Politeness is so overrated. President Donald Trump’s naysayers have come out in full force in recent days to blast his tough-talk speech to the United Nations as bombastic, and his Twitter firings at North Korea’s Kim Jong Un as dangerous. But the truth is: Keeping the world powers on its collective toes is good for America.
We’ve heard the words and music of this song before. The hoariest cliche in American politics, presented as accomplished fact by every wise head in academe and media after every wipe-out election, is that the losing party is finished. Kaput. Destroyed. Done for. Dead, as in the graveyard.
Bangladesh has been a haven for the Rohingya people since they began fleeing unprovoked oppression in their home state of Rakhine on Myanmar’s western shore, bordering Bangladesh, in 2015. Denied citizenship in their own country, the Rohingya have been in conflict not only with the other citizens of Rakhine but also with the government of Myanmar, which considers many of them to be anti-government insurgents. The United Nations describes the Rohingya as one of the world’s most persecuted people.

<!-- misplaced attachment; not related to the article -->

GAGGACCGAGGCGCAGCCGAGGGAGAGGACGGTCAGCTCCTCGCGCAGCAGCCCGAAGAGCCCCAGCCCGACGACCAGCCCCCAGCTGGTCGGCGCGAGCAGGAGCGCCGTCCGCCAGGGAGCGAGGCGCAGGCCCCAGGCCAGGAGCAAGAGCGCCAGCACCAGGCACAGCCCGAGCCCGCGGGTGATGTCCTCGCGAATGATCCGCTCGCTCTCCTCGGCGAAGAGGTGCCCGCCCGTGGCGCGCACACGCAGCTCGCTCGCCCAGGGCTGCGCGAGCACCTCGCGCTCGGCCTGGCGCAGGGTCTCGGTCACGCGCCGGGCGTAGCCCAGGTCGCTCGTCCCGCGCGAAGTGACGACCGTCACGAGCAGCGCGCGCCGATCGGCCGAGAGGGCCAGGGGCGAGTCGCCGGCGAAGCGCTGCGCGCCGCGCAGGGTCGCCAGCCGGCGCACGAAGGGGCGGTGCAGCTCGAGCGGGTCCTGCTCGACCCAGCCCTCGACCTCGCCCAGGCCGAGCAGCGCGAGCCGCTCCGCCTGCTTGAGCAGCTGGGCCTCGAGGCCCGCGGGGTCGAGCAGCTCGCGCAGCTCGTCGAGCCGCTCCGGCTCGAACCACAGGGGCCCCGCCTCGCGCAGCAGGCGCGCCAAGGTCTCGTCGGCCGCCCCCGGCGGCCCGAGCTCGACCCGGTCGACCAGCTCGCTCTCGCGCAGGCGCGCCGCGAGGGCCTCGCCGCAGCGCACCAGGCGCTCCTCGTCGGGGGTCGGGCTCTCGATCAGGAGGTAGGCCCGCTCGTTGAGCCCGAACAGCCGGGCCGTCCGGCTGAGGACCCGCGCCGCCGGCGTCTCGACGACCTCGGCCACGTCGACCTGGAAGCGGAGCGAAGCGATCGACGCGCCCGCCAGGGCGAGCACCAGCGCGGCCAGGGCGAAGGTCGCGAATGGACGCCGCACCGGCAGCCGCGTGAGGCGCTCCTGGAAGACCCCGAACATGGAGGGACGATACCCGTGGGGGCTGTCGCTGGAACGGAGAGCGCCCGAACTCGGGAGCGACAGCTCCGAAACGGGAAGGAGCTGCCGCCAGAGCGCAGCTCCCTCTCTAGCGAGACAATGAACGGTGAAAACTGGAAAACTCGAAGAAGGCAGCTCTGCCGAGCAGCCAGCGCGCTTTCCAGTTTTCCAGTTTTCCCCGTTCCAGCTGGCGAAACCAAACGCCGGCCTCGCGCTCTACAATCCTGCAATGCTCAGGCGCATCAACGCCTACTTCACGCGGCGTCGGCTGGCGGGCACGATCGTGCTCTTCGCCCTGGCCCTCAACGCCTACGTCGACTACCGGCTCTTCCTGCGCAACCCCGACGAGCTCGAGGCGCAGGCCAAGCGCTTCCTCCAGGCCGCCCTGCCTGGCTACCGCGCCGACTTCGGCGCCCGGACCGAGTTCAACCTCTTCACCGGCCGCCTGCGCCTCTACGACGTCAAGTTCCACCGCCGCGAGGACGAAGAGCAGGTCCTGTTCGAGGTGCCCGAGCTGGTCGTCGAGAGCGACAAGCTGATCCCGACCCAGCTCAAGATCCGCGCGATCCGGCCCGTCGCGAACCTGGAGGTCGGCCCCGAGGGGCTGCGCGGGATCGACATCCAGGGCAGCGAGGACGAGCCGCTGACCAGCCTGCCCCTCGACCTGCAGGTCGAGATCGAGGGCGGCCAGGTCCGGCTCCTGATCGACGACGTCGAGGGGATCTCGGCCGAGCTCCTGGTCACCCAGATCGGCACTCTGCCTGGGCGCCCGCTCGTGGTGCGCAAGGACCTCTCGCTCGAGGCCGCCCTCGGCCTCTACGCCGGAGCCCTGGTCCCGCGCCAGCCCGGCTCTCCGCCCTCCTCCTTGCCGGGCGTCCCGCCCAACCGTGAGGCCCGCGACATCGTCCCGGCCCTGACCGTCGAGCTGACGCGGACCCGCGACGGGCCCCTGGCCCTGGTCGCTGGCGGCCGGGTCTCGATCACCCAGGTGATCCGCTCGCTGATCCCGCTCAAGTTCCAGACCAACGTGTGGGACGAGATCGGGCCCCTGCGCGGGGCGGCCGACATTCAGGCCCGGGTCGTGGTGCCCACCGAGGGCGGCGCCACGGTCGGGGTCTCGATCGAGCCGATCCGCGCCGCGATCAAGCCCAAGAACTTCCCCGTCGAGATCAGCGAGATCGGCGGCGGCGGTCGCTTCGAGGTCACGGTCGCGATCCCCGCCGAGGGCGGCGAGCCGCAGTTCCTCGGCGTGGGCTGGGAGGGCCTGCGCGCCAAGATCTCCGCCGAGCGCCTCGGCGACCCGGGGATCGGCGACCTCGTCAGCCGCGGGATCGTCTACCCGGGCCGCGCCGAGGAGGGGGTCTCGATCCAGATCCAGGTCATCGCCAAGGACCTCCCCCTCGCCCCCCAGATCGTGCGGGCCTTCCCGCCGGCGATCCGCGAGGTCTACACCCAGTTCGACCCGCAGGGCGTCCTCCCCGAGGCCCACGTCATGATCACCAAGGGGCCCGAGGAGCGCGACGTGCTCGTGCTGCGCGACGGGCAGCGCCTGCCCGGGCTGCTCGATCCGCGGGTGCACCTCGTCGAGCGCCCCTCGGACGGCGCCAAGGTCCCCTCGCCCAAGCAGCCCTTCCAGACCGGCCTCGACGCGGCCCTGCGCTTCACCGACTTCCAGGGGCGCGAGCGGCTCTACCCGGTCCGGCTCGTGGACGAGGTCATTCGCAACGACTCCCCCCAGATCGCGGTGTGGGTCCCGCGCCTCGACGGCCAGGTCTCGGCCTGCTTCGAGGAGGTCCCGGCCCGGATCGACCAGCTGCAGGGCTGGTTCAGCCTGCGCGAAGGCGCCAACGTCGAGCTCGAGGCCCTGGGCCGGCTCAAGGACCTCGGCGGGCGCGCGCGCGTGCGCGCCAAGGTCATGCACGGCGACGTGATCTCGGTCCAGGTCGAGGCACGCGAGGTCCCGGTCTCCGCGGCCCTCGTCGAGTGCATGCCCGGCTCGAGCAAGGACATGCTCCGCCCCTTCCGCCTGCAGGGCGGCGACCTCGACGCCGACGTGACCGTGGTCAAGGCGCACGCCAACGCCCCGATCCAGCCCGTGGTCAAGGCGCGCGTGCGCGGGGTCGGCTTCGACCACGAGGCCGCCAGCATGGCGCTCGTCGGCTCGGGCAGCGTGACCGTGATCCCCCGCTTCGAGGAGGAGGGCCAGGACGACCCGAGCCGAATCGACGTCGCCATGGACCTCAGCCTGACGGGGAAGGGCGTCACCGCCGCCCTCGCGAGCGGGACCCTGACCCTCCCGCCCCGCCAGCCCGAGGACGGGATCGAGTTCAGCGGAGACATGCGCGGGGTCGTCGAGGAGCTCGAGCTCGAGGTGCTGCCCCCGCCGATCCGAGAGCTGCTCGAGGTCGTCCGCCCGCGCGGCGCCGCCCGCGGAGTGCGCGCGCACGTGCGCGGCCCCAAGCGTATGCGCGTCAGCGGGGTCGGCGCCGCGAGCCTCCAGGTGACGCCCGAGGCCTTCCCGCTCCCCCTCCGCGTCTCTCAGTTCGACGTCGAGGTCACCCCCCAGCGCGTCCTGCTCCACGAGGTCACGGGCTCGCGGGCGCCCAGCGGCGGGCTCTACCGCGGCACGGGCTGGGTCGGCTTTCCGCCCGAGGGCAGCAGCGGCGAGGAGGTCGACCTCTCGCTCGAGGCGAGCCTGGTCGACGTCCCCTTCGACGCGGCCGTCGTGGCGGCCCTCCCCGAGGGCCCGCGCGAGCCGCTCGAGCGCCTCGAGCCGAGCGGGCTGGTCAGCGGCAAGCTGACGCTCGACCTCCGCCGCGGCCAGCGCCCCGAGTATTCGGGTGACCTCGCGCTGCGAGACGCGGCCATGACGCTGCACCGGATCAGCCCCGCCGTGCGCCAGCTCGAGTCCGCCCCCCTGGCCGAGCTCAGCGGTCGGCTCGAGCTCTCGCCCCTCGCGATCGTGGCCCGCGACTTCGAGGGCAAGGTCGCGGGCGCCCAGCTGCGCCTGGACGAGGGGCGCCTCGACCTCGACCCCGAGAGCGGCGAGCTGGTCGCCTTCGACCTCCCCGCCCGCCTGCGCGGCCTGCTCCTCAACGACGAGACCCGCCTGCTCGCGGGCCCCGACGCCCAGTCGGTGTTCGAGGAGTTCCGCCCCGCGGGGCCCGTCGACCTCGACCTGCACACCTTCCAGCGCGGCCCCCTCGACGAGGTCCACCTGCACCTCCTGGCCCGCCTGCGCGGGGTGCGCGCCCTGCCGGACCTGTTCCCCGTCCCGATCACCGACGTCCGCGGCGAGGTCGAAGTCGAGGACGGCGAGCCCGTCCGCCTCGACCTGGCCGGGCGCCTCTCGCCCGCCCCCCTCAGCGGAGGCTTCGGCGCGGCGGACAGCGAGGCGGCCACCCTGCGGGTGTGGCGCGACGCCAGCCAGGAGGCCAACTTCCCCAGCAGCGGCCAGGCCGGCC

What does it mean to ‘Make America Great Again’? That’s a seemingly simple question with no simple answer, but an important part of it is certainly fixing our broken systems.
President Trump is right. His speech at the United Nations was his third act of Reagan-like statesmanship, after the historically accurate, morally rooted and inspirational speeches in Riyadh, Saudi Arabia and Warsaw, Poland. This time, he pointedly spoke for those who cannot speak in Iran, North Korea, Venezuela, and suppressed people around the world. It was a tour de force, and it’s hard to disagree with any word. Once again, Ronald Reagan would be nodding.